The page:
When we were at the Amboseli National Park near the Kilimanjaro, we met the barkeeper Emmanuel at Hemmingway’s Bar. He is from the Massai tribe and the only one in his clan who is able to speak English and who doesn’t work as a herdsman.
Normally it takes him five hours to walk the 20 kilometers from his village to work. Thus, he walks home only once a week. During high season he can only manage to go home after two weeks. But as he works double shifts he earns double money. On the one hand the work is exhausting, however it brings him closer to his aim. Emmanuel has a dream. He wants to buy himself a biycle. With a bike he would be able to ride home much faster. He could go home even in his spare time during his shifts and therefore see his family and animals more often.
He explained to us that he has three children, a son and two daughters. His son is studying civil engineering in Nairobi and Emmanuel is very proud of him. Contrary to his father he has only one wife. His father has five wives and 24 children – and counting. With the Massai people it is a sign of wealth having a lot of wives and children – and also a kind of provision for one’s old-age. However, Emmanuel is not as rich as his father and he has decided to earn a wage for himself. That’s why he is saving all his money for his bike. A colleague of his taught him how to ride a bike. He practiced constantly at the airstrip on the site near the hotel. In the beginning he fell down quite often but after a while he managed to control the bike. His colleague also showed him how to repair a flat tyre, knowing full well that his achievement would become a useless thing without a proper tyre. At first he let his colleague do it but then he could do it by himself.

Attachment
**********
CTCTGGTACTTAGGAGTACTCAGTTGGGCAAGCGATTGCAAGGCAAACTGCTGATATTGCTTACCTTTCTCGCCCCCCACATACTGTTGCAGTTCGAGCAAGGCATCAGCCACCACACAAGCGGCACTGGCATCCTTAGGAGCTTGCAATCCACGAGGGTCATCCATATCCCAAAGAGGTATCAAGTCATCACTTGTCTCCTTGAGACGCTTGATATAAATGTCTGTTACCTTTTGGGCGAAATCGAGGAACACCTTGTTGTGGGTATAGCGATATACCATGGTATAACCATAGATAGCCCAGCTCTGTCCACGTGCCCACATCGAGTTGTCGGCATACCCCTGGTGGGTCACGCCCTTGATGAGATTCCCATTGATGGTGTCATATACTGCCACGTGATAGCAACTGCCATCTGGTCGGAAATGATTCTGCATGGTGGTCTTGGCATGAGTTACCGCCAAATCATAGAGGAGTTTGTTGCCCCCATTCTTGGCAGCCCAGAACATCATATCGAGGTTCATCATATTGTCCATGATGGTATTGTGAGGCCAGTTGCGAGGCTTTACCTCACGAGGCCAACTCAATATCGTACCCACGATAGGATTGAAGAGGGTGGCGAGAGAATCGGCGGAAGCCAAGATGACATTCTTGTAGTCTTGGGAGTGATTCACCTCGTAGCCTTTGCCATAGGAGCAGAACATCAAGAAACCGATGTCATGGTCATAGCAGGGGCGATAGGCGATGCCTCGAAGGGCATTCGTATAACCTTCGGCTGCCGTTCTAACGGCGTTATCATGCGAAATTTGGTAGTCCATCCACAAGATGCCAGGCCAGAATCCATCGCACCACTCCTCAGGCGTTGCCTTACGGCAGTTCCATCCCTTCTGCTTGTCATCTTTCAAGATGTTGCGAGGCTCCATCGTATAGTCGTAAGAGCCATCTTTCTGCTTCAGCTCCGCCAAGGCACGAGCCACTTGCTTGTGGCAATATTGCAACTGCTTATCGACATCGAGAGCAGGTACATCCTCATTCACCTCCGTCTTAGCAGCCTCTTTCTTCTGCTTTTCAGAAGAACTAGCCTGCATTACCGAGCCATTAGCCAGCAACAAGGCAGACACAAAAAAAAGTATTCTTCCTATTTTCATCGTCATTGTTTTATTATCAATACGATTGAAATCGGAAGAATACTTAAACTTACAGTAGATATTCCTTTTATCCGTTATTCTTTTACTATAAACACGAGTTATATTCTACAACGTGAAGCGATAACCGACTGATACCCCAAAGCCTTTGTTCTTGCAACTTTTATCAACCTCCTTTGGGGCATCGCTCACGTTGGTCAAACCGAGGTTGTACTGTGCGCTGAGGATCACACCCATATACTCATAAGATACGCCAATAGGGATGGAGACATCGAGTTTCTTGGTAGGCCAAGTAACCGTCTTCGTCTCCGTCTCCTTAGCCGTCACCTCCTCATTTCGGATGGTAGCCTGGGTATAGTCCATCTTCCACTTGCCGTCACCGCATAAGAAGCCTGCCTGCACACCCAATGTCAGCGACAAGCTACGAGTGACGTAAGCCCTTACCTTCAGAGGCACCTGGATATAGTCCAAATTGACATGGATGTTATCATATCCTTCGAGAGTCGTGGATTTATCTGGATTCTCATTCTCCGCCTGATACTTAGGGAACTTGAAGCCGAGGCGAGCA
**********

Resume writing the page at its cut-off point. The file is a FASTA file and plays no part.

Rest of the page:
After he decided to save his money for the bicycle, he asked the council of elders of his clan for their permission. He would be the first and only Massai in his clan to own a bike. It took the elders two weeks to take a decision. They asked him how much is the bike? He told them it would cost 6,000 Kenian Shillings, which is about 60 Euros. One of the elders suggested that they could sell a calf instead of saving money, then he could buy the bike immediately. But then it would belong to the whole clan and Emmanuel intents to have it for himself. So he declined. Finally they agreed and allowed him to buy the bike.
Now he is saving all his money for his bike. Between Christmas and New Year’s Eve he had a lot of customers, so he has already earned a lot of money. He has calculated that by the end of February he will have saved the total. Then he will buy the bike. And the Massai tribe will leap forward with a Massai on a bike. Good luck, Emmanuel.